On service in the time of coronavirus

This week of PTO puts me in an interesting place.

I am a father. I care for a small household. Bills to pay. A dog to walk. Paychecks to juggle. A growing toddler and a partner to love.

During this time of uncertainty, I am lucky because my ability to provide for my family is not in question. As a resident, I know I have a paycheck coming. I am so thankful to have what we need.

Many of my friends are WFH: working from home. Normal routines disrupted by new routines. As a result of this PTO, I feel like I have joined the WFH coalition. I leave the house for groceries, and see masked faces looking back at me.

This experience of home life is undercut by the very notion that it shall end. I will return to the hospital. The hospital where the surge is occurring.

When I left the inpatient unit, we providers wore masks and goggles to protect the patients from the virus.

When I return to the unit, now the patient will wear masks to protect themselves.

I am hearing stories of the ICU denying patient transfers.

And that leads to the second side. I am a physician with a set of skills useful to this current pandemic. Maybe I cannot manage a vent or run a code with confidence. But, I can navigate a challenging goals of care conversation. I can talk with a person on the ledge.

During this PTO, shouldn’t I use my skills? Shouldn’t I share in this collective, once-in-a-generation trauma of the coronavirus? Sure, I will get mine, but if I go back for seconds, surely that lightens the load for someone else?

I struggle with this idea of service during the pandemic. Who do I serve? And to what extent do I serve?

Should I revel in my PTO? Take it as a wonderful escape from the harsh reality, to which I will return? Shouldn’t I focus on my family first?

And were I in the hospital, I am sure I would yearn for time away. To hunker down with my family, and to avoid risking myself for the nebulous “others”.

There is a terrible sense of needing to do more, which will never be truly satisfied, coupled with the desire to run away and leave the problem to someone else. I suppose it is the fight or flight response, writ large as a medical professional.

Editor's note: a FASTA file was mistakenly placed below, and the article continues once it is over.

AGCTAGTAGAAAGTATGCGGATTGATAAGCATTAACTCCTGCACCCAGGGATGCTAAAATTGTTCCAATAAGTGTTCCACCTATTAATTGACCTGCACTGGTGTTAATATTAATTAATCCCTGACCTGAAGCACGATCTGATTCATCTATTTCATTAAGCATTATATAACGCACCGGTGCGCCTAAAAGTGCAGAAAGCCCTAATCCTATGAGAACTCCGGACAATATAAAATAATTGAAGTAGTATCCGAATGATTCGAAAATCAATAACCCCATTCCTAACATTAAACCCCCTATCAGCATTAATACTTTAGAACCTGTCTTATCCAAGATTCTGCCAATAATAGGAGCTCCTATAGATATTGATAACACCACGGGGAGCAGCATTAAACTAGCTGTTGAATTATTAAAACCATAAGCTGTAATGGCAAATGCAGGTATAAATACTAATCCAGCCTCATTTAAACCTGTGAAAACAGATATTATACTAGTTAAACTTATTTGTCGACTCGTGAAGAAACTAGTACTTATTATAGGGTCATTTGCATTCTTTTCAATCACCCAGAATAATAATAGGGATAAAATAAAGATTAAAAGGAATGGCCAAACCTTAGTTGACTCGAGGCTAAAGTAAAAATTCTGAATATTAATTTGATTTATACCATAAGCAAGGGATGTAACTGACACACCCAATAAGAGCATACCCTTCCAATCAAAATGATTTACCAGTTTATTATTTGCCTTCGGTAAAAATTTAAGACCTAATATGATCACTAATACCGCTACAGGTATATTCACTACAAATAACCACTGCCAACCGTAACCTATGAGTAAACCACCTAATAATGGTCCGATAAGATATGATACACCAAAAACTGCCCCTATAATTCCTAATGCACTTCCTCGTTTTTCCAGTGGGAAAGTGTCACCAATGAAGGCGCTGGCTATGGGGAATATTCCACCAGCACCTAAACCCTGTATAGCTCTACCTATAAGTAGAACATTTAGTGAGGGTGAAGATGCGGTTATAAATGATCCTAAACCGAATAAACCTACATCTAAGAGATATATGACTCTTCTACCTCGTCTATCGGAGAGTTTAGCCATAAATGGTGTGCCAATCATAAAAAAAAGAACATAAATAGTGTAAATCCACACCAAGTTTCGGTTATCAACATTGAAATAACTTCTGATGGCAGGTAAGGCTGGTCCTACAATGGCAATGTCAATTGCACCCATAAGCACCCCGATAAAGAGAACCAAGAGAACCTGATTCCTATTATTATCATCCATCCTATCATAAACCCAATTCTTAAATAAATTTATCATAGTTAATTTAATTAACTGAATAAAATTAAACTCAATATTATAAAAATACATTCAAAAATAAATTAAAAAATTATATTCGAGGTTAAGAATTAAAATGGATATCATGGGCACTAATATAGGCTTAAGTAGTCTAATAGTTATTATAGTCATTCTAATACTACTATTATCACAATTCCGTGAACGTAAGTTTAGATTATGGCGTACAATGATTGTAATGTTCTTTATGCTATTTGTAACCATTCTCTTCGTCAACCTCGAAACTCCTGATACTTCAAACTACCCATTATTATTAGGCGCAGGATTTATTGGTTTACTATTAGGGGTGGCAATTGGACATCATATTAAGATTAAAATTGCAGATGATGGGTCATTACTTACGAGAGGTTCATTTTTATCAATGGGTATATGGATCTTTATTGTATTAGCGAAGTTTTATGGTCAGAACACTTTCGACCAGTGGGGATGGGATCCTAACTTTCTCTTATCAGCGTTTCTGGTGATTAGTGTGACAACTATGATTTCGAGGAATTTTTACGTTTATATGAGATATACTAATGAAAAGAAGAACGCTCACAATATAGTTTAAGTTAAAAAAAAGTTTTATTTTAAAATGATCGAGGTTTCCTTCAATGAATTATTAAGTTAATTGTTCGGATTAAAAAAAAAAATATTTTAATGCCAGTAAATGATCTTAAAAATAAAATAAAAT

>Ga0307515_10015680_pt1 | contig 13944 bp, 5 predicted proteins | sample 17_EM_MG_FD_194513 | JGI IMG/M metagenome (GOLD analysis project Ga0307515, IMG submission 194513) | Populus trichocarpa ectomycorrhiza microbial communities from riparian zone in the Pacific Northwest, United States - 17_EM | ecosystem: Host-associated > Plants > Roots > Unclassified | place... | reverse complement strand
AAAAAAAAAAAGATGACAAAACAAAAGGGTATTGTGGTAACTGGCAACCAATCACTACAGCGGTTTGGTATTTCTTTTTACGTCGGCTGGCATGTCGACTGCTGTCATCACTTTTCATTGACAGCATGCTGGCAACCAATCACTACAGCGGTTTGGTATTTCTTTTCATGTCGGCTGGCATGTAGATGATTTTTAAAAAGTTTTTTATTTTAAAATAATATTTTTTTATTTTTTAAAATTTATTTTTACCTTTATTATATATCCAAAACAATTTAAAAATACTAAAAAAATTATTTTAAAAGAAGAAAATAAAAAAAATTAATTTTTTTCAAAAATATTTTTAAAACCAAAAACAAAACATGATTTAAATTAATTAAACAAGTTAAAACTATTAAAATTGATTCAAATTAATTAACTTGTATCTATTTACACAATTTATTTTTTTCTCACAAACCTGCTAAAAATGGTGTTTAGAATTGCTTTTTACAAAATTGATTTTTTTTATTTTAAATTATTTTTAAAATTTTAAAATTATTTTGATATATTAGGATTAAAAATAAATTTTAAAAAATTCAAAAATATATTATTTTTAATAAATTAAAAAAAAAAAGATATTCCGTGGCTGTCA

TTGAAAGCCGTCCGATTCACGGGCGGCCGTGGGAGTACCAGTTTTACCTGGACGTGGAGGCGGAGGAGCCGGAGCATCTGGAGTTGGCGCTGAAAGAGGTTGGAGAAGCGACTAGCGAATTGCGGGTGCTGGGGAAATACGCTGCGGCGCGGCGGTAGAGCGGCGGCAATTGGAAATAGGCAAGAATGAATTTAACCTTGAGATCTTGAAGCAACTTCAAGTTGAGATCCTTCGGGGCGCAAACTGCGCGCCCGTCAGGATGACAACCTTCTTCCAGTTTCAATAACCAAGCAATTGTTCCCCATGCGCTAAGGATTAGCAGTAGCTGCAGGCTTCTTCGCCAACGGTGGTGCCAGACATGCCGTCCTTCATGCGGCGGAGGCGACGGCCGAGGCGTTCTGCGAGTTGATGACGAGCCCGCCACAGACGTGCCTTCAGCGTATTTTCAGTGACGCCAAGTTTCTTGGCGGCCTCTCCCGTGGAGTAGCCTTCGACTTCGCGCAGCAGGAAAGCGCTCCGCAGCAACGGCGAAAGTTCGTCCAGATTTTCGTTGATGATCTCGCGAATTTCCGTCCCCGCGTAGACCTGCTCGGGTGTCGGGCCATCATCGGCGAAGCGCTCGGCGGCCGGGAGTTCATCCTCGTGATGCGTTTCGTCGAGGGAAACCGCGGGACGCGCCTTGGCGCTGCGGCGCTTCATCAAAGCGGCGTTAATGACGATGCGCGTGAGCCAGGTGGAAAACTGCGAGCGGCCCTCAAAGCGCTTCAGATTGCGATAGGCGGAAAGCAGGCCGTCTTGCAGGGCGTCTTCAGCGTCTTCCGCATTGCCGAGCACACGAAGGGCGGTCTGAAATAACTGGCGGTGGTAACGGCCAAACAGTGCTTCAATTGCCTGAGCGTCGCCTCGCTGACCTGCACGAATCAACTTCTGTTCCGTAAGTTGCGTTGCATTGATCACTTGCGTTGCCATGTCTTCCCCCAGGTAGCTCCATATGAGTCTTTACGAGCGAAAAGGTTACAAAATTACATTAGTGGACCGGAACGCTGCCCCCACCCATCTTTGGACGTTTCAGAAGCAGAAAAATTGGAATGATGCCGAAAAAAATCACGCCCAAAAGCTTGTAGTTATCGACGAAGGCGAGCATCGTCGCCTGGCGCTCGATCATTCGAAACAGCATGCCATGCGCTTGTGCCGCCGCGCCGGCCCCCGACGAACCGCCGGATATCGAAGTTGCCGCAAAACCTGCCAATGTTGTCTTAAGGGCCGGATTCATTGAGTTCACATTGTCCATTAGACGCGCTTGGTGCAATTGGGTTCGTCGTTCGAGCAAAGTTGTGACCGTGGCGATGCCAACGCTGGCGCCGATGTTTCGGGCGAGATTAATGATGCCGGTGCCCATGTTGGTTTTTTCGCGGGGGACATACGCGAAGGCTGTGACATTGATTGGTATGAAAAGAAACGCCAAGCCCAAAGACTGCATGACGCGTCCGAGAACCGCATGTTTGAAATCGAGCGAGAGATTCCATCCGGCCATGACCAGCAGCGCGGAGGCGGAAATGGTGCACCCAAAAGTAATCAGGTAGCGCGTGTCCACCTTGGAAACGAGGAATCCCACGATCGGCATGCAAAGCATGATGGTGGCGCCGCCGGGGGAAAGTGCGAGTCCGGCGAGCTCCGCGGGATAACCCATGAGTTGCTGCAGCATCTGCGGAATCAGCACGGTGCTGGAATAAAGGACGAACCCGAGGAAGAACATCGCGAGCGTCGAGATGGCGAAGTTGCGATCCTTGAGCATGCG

And is there a third option?

What would that look like? Feel like?


When I look in my backyard, I see the relentless approach of spring. I see the flowers sprouting from the ground. My son loves to pick the bright yellow dandelion flowers. I hear an orchestra of songbirds.

Yes, we must prepare for the season ahead. Unchecked and mindless growth yields destruction. A few moments of calm can render hours of turmoil unnecessary.

How silly I would feel if I stamped and shouted at the sapling, demanding for more or asking why aren’t they this or that.

It is growing, and that is painful. I am trying to appreciate the sapling for what it is. Not for what it will be or could be. To ask a sapling to be anything else is to ask the impossible.


And so what is that third option? And who do I serve?

I believe the third option is kindness and appreciation, rather than judgment and expectations.

I am trying very hard to do the ‘right thing’, even when that ‘right thing’ is actually just neurotic nonsense. For now, the act of trying is good enough.

Who do I serve? Myself and others. In that order.

Sometimes, like now, I may focus more on myself than others. I cannot give what I do not have.

I appreciate that part of me that wants to contribute to the collective. I must remind myself that this is a marathon, not a sprint.

So let’s tape up our gross toes and eat an orange slice.

Rest when we can. Run when we must. Love always.

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